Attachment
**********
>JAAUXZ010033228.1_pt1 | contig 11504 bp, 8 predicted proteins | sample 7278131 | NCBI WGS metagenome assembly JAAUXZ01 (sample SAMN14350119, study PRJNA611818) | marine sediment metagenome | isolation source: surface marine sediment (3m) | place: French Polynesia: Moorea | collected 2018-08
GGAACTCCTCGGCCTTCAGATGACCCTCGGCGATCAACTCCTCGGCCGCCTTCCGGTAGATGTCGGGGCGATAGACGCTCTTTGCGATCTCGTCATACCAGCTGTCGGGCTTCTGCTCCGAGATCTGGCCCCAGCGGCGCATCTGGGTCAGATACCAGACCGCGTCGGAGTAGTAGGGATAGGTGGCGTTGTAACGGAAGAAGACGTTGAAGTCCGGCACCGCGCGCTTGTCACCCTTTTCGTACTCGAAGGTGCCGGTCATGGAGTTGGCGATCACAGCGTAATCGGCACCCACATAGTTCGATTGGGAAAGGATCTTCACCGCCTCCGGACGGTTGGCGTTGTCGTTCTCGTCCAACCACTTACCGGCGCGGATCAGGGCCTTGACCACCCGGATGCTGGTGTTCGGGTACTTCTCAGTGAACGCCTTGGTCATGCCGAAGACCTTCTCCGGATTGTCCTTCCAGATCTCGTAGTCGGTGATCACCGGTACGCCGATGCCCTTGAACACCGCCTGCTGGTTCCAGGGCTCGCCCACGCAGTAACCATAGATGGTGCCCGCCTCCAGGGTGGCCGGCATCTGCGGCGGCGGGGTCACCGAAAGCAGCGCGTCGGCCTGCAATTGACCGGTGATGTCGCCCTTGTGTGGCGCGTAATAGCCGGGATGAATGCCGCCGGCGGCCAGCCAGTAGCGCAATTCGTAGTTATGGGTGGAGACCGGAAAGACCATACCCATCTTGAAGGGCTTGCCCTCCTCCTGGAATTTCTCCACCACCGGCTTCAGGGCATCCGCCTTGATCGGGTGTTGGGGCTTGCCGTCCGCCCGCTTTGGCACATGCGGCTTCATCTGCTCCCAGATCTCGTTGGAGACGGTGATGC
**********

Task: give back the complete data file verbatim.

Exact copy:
>JAAUXZ010033228.1_pt1 | contig 11504 bp, 8 predicted proteins | sample 7278131 | NCBI WGS metagenome assembly JAAUXZ01 (sample SAMN14350119, study PRJNA611818) | marine sediment metagenome | isolation source: surface marine sediment (3m) | place: French Polynesia: Moorea | collected 2018-08
GGAACTCCTCGGCCTTCAGATGACCCTCGGCGATCAACTCCTCGGCCGCCTTCCGGTAGATGTCGGGGCGATAGACGCTCTTTGCGATCTCGTCATACCAGCTGTCGGGCTTCTGCTCCGAGATCTGGCCCCAGCGGCGCATCTGGGTCAGATACCAGACCGCGTCGGAGTAGTAGGGATAGGTGGCGTTGTAACGGAAGAAGACGTTGAAGTCCGGCACCGCGCGCTTGTCACCCTTTTCGTACTCGAAGGTGCCGGTCATGGAGTTGGCGATCACAGCGTAATCGGCACCCACATAGTTCGATTGGGAAAGGATCTTCACCGCCTCCGGACGGTTGGCGTTGTCGTTCTCGTCCAACCACTTACCGGCGCGGATCAGGGCCTTGACCACCCGGATGCTGGTGTTCGGGTACTTCTCAGTGAACGCCTTGGTCATGCCGAAGACCTTCTCCGGATTGTCCTTCCAGATCTCGTAGTCGGTGATCACCGGTACGCCGATGCCCTTGAACACCGCCTGCTGGTTCCAGGGCTCGCCCACGCAGTAACCATAGATGGTGCCCGCCTCCAGGGTGGCCGGCATCTGCGGCGGCGGGGTCACCGAAAGCAGCGCGTCGGCCTGCAATTGACCGGTGATGTCGCCCTTGTGTGGCGCGTAATAGCCGGGATGAATGCCGCCGGCGGCCAGCCAGTAGCGCAATTCGTAGTTATGGGTGGAGACCGGAAAGACCATACCCATCTTGAAGGGCTTGCCCTCCTCCTGGAATTTCTCCACCACCGGCTTCAGGGCATCCGCCTTGATCGGGTGTTGGGGCTTGCCGTCCGCCCGCTTTGGCACATGCGGCTTCATCTGCTCCCAGATCTCGTTGGAGACGGTGATGC